South African whisky cements its world class reputation with top international awards
South African whisky businesses recently took top honours at the international 2020 Icons of Whisky Awards held virtually, due to the Covid-19 outbreak, by London’s Whisky Magazine.
The James Sedgwick Distillery, home of proudly South African Bain’s Cape Mountain Whisky, and its founder distiller, Andy Watts, took world titles as the sustainable distillery of the year and world whisky brand ambassador of the year respectively.
Meanwhile, WhiskyBrother was named the Whisky Icon in the single outlet retailer of the year category, while retailer Big Five Duty-Free was awarded as the Whisky Icon in the travel retailer of the year category.
Award winners were announced via social media.
The James Sedgwick Distillery situated in Wellington is also currently a source of distilling alcohol to support the country’s fight against the spread of the Covid-19 pandemic.
Watts says innovation had been key in the success of South African whisky.
“Bain’s was launched in 2009, long before single grain whisky became a trend around the globe.
“My vision for this whisky was to offer consumers something truly South African made with 100% South African maize and uniquely double matured for a period of five years in casks previously used for the maturation of bourbon.
“This together with our warm South African climate which accelerates maturation, results in an exceptional smooth whisky with extraordinary flavour, making the whisky truly one of a kind.”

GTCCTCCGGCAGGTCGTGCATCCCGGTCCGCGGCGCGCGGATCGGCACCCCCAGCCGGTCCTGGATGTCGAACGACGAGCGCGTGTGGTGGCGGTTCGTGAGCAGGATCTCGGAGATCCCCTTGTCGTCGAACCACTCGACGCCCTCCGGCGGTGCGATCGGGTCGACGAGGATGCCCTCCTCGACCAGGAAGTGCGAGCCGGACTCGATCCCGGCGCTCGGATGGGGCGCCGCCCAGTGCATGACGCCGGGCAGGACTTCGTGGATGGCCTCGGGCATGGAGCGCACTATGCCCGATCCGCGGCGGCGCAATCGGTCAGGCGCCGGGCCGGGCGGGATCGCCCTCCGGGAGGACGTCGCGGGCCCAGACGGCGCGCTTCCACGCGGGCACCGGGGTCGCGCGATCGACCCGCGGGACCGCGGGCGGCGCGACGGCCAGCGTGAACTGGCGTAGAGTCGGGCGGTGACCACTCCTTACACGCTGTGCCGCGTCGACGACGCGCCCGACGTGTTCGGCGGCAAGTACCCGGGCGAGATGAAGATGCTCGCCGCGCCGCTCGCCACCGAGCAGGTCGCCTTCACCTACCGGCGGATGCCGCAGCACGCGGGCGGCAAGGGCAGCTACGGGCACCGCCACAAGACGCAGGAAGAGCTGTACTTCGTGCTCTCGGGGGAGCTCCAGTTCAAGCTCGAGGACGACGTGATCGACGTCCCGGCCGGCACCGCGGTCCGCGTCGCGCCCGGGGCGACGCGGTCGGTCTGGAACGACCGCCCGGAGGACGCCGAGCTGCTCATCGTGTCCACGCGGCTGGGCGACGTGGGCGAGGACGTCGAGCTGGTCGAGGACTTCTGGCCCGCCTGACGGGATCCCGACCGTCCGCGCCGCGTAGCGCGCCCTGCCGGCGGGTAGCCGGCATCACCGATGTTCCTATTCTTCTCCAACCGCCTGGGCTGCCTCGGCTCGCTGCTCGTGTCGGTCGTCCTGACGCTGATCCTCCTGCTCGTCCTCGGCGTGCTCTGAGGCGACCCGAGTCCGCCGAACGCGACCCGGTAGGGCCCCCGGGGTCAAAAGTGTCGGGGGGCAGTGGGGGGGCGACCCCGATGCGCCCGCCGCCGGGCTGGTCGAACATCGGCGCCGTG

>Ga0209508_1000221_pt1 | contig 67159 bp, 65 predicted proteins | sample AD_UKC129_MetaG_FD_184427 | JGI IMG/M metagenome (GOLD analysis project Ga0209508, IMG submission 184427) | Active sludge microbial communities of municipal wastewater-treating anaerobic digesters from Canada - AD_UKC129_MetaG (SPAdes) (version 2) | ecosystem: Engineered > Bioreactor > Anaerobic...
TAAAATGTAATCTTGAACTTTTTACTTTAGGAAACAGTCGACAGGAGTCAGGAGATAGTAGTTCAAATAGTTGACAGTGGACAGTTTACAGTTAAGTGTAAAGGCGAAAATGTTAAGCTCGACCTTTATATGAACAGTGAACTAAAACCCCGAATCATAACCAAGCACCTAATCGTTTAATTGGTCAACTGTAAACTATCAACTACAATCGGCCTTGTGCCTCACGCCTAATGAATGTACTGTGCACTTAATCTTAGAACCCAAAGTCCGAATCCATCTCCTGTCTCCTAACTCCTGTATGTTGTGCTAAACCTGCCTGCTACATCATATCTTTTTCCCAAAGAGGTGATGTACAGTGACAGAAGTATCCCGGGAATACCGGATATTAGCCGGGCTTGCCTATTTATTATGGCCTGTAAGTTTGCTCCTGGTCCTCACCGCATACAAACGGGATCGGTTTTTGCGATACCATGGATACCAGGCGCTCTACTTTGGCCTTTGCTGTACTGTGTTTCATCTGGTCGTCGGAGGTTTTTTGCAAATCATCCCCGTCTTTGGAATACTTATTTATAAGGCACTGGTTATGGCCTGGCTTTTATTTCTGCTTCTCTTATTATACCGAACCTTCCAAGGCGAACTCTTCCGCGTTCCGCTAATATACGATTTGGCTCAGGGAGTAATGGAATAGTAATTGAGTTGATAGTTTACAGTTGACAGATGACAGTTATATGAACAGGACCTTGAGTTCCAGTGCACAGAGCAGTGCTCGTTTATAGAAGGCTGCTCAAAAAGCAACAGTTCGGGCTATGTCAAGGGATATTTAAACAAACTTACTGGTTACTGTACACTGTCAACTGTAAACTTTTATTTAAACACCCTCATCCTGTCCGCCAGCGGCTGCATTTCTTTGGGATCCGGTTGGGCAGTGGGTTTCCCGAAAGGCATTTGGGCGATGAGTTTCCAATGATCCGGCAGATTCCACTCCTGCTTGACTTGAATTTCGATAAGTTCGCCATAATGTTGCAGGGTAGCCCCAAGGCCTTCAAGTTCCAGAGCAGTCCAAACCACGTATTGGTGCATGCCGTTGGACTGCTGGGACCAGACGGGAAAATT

And in its own right, Bain’s Cape Mountain Whisky has been awarded as the World’s Best Grain Whisky twice — at the 2013 and 2018 World Whiskies Awards — cementing SA’s reputation for making world-class whisky.
The distillery, the only commercial whisky distillery in Africa, has been at the forefront of innovation with state-of-the-art equipment and ingenious sustainability projects.
In addition to the recent Icons of Whisky award, the James Sedgwick Distillery was recognised with the prestigious Green Company of the Year award hosted by the BIG Awards for Business towards the end of 2019.
“Making whisky is not just about the liquid. It’s about finding ways to lessen the impact on the environment,” says Watts.
“Over the years we have implemented a number of initiatives that include recycling spent grains, which are high in protein for animal feed; treating waste water first through an anaerobic digester and then further through a reverse osmosis (RO) plant. The first part of the water treatment recovers methane gas which is brought back into the process to reduce coal usage; the second treatment through the RO plant results in about 35% of the water being reused as process water (cooling and boilers).
“Collecting the CO² emanated during fermentation for use in carbonated drinks is a further initiative,” he says.
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